WASHINGTON – Irene Viti first touched a computer in high school, where she learned how to program it using punch cards.
Now the 31-year-old math teacher instructs algebra students at Ballenger Creek Middle School in Frederick on how to figure their grades using a computer. She also chats about math with other Maryland teachers using electronic mail.
Viti, in her ninth year of teaching, said she picked up her computer skills bit by bit. Taking college computer classes and teacher training workshops, sharing knowledge with other teachers, and exploring on her own made her computer literate.
Like Viti, many Maryland teachers and media specialists learn computer skills piecemeal, said Gail Bailey, branch chief of school library media services for the Maryland State Department of Education.
“It has been sporadic, hit-and-miss, and there certainly is a gap for many people,” Bailey said. “I couldn’t say that most [Maryland educators] have basic computer skills.”
The gap may close as older teachers retire and younger teachers, trained on computers in college, enter the state’s classrooms, Bailey said.
One university in Maryland – Salisbury State – is helping to close the gap by offering extensive computer training for both veteran teachers and college education majors.
Salisbury State’s Center for Technology in Education serves Maryland’s nine Eastern Shore public school systems, and students and faculty at Salisbury State and four other colleges in the region, said Wanda Wagner, the center’s director.
It opened in late 1993 and had 1,700 participants in 1994, she said.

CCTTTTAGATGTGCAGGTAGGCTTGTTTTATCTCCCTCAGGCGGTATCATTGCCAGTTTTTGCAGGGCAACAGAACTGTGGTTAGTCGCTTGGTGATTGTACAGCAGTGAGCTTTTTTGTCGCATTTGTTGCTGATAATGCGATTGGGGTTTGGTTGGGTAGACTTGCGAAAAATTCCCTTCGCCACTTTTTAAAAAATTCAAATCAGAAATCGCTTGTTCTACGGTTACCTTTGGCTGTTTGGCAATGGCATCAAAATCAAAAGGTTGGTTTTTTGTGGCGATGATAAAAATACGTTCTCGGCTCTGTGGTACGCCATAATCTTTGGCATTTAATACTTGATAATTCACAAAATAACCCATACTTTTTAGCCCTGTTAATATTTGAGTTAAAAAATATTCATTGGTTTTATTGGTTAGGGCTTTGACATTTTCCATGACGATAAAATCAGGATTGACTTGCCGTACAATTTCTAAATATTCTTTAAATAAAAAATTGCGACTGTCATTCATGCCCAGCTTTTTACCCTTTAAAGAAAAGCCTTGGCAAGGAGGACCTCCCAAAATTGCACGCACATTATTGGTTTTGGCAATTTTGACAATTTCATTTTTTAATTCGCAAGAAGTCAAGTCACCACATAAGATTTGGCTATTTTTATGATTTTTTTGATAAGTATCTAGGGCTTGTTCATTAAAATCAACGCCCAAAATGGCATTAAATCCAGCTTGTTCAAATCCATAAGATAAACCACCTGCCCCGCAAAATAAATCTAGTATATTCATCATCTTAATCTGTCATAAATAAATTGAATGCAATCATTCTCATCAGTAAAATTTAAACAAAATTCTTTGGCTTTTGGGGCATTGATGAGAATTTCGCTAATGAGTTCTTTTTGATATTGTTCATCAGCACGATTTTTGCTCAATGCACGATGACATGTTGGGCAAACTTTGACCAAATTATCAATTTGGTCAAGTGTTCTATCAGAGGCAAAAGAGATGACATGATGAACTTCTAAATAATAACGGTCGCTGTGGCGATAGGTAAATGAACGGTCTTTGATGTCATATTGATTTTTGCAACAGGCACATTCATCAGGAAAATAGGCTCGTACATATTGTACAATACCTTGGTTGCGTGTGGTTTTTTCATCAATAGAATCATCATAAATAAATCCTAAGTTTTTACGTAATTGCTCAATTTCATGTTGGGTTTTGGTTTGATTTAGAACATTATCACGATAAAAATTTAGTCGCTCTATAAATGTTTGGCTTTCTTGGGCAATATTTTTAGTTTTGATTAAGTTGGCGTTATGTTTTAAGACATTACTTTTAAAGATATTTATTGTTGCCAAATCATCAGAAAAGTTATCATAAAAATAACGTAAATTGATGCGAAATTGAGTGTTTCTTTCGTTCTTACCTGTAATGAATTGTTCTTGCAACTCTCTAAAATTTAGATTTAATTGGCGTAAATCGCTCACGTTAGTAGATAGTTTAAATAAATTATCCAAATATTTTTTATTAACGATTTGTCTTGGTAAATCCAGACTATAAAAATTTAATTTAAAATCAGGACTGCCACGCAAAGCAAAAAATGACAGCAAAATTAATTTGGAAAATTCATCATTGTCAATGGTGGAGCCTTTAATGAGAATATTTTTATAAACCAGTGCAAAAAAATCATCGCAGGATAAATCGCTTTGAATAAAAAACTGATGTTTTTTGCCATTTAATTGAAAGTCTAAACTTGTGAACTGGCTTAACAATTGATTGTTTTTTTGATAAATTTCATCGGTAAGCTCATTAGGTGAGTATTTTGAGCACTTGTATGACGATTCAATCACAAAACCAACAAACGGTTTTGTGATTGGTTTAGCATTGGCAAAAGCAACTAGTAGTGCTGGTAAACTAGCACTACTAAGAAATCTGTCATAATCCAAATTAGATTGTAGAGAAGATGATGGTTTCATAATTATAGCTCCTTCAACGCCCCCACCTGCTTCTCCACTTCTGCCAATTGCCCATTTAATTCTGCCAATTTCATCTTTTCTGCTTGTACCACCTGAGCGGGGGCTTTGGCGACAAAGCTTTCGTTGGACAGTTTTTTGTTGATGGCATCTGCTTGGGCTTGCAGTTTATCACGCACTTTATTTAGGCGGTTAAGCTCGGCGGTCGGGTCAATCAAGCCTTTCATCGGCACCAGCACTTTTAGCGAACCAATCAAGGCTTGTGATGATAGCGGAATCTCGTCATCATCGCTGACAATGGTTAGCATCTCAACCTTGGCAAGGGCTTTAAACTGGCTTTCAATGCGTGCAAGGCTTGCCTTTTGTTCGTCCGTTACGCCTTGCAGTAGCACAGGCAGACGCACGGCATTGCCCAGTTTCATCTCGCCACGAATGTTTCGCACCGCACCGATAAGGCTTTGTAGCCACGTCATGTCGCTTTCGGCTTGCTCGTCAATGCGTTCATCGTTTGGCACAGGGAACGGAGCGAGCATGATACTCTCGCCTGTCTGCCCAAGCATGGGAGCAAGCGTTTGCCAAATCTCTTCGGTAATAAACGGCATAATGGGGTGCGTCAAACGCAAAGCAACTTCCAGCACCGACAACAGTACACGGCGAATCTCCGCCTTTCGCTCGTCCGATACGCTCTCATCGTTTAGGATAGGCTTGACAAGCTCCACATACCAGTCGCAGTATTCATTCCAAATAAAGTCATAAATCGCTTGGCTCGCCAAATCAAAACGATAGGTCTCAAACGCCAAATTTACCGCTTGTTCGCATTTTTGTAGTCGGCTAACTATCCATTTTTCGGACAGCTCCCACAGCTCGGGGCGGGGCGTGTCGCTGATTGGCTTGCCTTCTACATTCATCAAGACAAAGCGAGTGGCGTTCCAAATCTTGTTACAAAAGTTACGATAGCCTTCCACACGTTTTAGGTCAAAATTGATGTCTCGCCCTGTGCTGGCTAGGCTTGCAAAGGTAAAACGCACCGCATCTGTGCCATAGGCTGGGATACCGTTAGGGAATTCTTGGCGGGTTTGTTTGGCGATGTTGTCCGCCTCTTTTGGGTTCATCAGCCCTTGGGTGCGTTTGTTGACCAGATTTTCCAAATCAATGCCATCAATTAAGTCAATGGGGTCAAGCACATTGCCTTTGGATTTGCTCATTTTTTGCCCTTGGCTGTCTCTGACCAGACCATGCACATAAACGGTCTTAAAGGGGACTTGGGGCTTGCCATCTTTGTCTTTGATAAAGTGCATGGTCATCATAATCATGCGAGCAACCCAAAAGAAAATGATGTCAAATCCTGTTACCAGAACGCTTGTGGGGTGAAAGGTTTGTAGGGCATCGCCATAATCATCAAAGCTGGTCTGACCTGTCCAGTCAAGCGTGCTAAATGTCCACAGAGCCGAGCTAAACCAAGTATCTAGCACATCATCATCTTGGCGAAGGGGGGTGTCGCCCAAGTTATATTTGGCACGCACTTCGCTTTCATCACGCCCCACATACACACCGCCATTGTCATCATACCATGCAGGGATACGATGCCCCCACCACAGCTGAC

Before the center opened, education students at Salisbury State were taught only computer basics, such as word processing and using spreadsheets, Wagner said. Now prospective teachers learn practical skills, such as how to use a computer lab with children who can’t type, how to use computers for classroom presentations and how to pull data from the Internet, the global computer network.
The center also offers teachers “Quick Starts” – one-day, three-hour sessions on specific computer software programs or on techniques for using computers in the classroom.
And it offers teachers an intense schedule of computer courses through its Technology Academies, held in January and August, Wagner said. Academy courses are taught at night, on the weekends and during the school day to allow teachers to fit them into their schedules, she said.
Some Maryland school systems handle computer instruction on their own.
Prince George’s County Public Schools provides computer training for thousands of its teachers every year, said Peter Schaefer, one of five computer trainers for the school system.
“We do extensive training on how teachers are to use the computers for instruction,” Schaefer said, adding that workshops often center around a software program for a specific subject, such as biology or reading.
In Prince George’s, instructing teachers on using the Internet isn’t formalized yet and is given only on demand, Schaefer said.
The school system does have an Internet users group, which meets monthly for faculty who want to discuss and learn more advanced computer techniques, he said.
All teachers in Maryland can access the Internet for free through a hub at the University of Maryland at College Park.
Since September 1992, the university has allowed teachers, media specialists and administrators in Maryland’s public and private schools – kindergarten through 12th grades – to hold Internet accounts, said Ira Gold, senior systems administrator in the university’s Computer Science Center.
“At the end of ’92, we probably didn’t have 20 or 30 people,” Gold said. Now about 10,500 people have these accounts, he said.
“As people found out about it and understood what it was, more people got interested in it,” Gold said. He said he hoped teachers would take their knowledge back to their schools and create additional Internet entry points, giving students direct access. -30-